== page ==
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Coffee Guy Book Review
Wednesday, October 1, 2008 • Posted October 1, 2008

Heaven and Hell: My Life in the Eagles (1974-2001)

By Don Felder

Published by Wiley (2008)

$25.95 Hardback

I don’t know if the Eagles are any good. I don’t even know if I actually like the Eagles. I say this despite the fact that I own almost all of their albums. At first I was going to say that I’m indifferent to the Eagles but that would be incorrect too – I have a connection to them that’s very strong, it’s just that that connection may or may not be musically related. Okay, it has to be musically related because I don’t personally know any current or former Eagles but it’s a different musical connection than any other artist I like or dislike. Different because the Eagles were basically the soundtrack to my childhood. From the time I was four to when I turned twelve it seems like the Eagles were either on the radio, spinning on a turntable or playing on 8-track in Mom’s awesome Lincoln Mark IV. In short, the Eagles ruled the airwaves (probably one of the main reasons the Ramones wanted the airwaves so badly). Whether I was getting ready for a little league game, walking to the arcade with five dollars worth of quarters pulling my pants down, getting dropped off at the swimming pool or torturing my little sister in some new way the Eagles were seemingly always on. To me the Eagles are shag carpet, a microwave the size of a refrigerator, Gremlins and Pacers and Capris – but most of all they’re my mom and dad. So, to this day, any time an Eagles song plays I get a feeling of, well, comfort.

Apparently making the music as an Eagle was decidedly not comfortable. At least according to Heaven and Hell author Don Felder. Which shouldn’t come as much of a surprise when you consider Glenn Frey’s famous quote about Don Henley: “No one can suck the fun out of a room faster than Don Henley.” And upon joining the band Felder himself said that he felt like he was joining a band that was breaking up. As you’ve no doubt gathered from the sub-heading of Heaven and Hell this is Don Felder’s story of his time in the Eagles. Sure, it starts with the obligatory Felder family history followed by Felder’s introduction to music and his subsequent path crossing with the likes of Tom Petty, Gregg and Duane Allman, Stephen Stills, etc. but the obvious main thrust of the book is Felder’s drug and fight fueled time with the Eagles. During this time we learn that Frey and Henley could be complete jerks (they didn’t want founding members Bernie Leadon and Randy Meisner to be part of their induction into the Rock n’ Roll Hall of Fame), Joe Walsh always sounded high, drunk or both because he was actually high, drunk or both and if you wanted to play bass and sing in the Eagles it helped if you had previously played bass and sang for Poco. We also learn that Felder got fired from the Eagles by Henley and Frey in 2001. So your first thought may be something along the lines of, “Hey, that guy’s got an axe to grind and this is only his side of the story.” And, yeah, I can see that. It is only one side of the story and Felder can’t help but engage in a bit of self-preservation but I didn’t find it to be all that, uh, axe-grindy. For all of the negatives that are described you can still see that Felder has a firm admiration and respect for his former band mates and that basically he’s just bummed that he’s lost that musical forum and those friendships due to greed (that’s what Felder blames anyway).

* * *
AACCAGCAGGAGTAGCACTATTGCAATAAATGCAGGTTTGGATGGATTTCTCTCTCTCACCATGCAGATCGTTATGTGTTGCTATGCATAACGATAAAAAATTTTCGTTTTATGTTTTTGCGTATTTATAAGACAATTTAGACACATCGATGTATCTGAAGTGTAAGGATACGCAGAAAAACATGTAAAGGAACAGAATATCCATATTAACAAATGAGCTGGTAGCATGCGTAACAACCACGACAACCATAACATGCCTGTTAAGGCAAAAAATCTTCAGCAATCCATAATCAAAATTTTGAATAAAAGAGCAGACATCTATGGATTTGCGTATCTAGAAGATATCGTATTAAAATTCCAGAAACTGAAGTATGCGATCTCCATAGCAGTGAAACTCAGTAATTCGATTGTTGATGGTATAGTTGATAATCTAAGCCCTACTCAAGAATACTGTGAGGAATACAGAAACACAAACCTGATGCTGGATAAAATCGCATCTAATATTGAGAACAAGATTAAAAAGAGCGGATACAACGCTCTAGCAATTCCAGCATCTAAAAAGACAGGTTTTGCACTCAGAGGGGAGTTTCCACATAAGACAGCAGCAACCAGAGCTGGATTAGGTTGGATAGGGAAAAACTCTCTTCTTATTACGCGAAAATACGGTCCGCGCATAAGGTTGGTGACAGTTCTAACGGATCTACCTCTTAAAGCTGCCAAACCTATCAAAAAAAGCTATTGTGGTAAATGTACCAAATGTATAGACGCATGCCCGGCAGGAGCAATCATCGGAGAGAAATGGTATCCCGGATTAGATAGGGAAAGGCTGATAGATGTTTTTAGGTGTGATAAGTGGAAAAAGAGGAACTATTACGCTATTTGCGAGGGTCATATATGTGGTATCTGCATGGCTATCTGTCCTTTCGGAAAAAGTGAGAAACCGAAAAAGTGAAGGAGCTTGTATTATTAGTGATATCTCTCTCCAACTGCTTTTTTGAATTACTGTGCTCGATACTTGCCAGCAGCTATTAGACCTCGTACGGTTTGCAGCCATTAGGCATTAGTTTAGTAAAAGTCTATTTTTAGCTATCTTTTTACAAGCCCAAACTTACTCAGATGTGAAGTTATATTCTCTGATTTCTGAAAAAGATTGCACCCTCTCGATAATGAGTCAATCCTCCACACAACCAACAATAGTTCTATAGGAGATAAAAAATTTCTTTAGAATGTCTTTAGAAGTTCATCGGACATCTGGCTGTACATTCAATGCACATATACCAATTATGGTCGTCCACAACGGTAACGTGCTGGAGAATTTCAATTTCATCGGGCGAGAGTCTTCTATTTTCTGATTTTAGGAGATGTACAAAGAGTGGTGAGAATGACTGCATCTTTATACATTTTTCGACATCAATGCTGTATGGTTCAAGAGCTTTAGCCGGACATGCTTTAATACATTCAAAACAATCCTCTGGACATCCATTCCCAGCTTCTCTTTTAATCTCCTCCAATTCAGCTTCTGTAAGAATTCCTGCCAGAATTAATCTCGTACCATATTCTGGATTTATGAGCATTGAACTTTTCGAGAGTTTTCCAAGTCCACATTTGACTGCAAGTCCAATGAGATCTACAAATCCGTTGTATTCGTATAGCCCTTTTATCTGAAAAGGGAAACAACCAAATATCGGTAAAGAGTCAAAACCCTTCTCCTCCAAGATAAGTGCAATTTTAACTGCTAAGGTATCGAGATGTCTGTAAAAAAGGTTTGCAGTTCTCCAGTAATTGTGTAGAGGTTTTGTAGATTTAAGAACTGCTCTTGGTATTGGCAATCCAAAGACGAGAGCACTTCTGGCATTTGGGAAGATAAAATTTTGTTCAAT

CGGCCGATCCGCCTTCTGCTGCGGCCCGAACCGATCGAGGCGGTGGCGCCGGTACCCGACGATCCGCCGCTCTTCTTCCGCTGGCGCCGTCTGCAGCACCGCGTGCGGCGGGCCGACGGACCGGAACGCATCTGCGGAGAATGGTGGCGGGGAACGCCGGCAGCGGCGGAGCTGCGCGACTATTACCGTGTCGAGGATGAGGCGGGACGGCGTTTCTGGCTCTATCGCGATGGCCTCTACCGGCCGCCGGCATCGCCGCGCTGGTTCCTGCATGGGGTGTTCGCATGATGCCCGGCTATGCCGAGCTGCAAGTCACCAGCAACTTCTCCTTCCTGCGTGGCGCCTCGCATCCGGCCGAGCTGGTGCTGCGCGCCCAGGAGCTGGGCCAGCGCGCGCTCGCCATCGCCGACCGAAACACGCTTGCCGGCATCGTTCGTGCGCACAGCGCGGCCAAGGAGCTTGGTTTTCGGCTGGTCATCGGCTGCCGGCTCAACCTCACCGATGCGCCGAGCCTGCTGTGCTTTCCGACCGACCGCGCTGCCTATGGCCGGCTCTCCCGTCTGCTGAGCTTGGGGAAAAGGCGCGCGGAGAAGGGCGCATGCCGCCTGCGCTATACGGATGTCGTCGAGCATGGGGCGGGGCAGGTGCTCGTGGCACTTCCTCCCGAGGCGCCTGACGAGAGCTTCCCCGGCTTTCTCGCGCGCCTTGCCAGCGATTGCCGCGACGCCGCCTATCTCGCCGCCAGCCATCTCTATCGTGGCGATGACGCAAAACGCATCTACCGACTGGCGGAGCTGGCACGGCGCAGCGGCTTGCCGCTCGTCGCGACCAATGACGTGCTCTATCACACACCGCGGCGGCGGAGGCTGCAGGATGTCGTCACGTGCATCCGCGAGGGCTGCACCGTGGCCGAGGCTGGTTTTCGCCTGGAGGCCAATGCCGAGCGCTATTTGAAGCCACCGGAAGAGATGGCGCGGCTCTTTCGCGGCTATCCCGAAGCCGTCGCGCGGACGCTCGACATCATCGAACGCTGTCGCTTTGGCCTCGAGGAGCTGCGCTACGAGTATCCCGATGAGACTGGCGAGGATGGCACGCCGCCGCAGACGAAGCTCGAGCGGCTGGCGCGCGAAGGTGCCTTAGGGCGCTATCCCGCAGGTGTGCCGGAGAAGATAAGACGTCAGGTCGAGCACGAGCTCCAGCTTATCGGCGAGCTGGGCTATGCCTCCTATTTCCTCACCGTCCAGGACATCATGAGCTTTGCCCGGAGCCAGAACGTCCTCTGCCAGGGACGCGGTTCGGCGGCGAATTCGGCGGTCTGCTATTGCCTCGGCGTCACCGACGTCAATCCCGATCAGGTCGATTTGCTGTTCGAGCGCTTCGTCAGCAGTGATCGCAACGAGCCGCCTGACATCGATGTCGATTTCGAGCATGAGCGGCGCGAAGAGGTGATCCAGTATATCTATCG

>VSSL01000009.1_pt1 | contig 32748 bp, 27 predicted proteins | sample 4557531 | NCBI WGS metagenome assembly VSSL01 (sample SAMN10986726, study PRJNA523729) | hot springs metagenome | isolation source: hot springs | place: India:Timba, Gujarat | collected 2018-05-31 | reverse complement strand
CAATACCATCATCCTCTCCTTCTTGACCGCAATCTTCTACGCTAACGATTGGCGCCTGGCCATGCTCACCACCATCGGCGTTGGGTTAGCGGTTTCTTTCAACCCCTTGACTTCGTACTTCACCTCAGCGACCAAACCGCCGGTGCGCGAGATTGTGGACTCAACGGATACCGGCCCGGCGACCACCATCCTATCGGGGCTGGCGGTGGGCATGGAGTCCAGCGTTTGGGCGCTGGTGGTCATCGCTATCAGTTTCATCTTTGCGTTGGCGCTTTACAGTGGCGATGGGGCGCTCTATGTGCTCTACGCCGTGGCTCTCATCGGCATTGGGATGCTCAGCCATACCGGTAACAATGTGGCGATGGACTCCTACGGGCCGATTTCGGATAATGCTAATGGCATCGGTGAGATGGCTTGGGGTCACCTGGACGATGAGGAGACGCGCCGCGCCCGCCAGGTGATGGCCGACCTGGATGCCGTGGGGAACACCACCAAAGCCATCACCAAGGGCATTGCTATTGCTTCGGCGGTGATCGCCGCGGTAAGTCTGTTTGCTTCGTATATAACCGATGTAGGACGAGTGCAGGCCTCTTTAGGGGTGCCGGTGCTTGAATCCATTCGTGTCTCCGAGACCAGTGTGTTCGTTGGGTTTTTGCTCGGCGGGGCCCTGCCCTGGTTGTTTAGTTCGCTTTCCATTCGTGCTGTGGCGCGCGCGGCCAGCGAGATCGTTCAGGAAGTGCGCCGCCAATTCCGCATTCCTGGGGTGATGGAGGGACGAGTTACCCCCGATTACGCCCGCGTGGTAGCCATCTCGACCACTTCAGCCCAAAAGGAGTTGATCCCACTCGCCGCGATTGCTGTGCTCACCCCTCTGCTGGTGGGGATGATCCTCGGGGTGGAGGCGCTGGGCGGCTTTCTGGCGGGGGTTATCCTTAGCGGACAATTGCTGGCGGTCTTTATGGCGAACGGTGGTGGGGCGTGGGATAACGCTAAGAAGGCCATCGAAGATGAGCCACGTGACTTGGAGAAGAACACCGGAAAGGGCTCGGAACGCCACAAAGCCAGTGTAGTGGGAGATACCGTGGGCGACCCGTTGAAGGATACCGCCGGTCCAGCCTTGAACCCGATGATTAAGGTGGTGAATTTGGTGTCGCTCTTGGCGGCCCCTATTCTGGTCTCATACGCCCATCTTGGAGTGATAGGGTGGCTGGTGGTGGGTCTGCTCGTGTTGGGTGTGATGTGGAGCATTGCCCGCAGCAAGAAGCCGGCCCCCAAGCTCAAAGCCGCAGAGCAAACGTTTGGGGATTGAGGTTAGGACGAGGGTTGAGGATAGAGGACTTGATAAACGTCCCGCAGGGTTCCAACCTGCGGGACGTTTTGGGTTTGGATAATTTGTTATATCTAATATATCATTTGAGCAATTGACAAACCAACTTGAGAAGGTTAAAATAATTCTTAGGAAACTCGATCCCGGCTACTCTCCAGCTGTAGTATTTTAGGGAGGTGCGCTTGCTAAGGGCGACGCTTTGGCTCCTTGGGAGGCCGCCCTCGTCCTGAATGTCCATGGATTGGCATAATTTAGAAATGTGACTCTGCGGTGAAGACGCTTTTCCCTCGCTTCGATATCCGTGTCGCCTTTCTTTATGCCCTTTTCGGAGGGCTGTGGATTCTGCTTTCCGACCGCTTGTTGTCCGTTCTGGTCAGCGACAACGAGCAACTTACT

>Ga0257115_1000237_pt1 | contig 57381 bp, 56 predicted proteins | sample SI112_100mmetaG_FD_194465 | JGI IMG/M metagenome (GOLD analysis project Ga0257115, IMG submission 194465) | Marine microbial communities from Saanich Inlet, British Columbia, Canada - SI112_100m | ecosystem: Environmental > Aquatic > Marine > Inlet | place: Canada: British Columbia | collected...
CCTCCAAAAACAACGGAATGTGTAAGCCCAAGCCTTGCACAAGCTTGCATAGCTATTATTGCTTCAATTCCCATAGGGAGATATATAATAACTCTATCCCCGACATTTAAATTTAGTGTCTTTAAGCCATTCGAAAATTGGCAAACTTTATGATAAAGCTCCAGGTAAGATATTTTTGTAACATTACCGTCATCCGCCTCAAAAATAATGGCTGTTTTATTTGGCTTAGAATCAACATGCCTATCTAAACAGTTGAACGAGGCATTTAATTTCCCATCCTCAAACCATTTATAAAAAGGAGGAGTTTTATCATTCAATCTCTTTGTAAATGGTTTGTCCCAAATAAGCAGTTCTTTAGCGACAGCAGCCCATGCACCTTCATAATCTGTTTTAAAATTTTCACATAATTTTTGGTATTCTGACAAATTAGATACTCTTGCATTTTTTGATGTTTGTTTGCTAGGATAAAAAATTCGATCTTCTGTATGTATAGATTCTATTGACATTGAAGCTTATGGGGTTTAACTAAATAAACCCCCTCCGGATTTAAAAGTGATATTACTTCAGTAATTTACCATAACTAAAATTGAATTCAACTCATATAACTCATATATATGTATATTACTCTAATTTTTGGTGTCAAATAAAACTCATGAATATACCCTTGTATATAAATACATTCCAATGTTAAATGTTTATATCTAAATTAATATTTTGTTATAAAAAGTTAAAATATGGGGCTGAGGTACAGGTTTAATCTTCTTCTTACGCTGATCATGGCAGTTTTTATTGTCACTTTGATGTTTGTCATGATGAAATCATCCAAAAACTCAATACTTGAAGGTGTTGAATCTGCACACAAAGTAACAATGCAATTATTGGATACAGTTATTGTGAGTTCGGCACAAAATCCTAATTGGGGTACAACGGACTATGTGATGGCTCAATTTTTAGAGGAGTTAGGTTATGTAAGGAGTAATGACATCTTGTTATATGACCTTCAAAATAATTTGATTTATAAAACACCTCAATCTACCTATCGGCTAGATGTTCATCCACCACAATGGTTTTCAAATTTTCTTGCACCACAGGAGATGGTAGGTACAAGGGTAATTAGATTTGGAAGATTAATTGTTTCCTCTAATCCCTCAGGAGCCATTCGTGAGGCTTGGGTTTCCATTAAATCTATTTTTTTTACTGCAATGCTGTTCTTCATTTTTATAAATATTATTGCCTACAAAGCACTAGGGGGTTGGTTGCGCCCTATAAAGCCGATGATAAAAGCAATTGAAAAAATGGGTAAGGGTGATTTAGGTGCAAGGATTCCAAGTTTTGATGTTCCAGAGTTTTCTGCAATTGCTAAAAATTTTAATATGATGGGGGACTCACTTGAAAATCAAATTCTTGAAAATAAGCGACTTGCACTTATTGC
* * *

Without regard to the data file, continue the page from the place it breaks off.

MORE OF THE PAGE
Heaven and Hell is written in a laid back manner not unlike a lot of Eagles music. Nothing fancy, just straight story telling with an easy conversational tone. Felder details the complicated behind-the-scenes dysfunction of the band and also provides the usual rock and roll excess stories of sex and drugs. The only problem I found with this was that Felder tells the “sex, drugs and rock n’ roll” stories as if they’re revelatory in some way – it’s almost like his cable package didn’t include VH1 in the late 90’s so he didn’t realize we already know all that stuff. I’m not saying that’s what he really thinks but that’s how it comes off. The only other problem was the handling of the curious issue of greed. Felder states many times that his time with the band made him fabulously wealthy (and continues to) and the reason for his firing was because he had the nerve to fight Henley and Frey and the new deal that was put together after their reunion in 1994. He calls them greedy while simultaneously wanting a bigger piece of the pie for himself (or the same piece of the pie he had before). Sure, it’s the principle of the thing (and in his defense he didn’t lie down and take it like Walsh and Timothy B. Schmidt) and I get that but when the pie is as big as the Eagles’ pie…

Overall, Heaven and Hell is a good look inside one of the biggest bands in rock history. For some, like my mom, it may be too good a look inside. I don’t think it would comfort Mom to know that there were no peaceful, easy feelings while the Eagles recorded “Peaceful Easy Feeling.”

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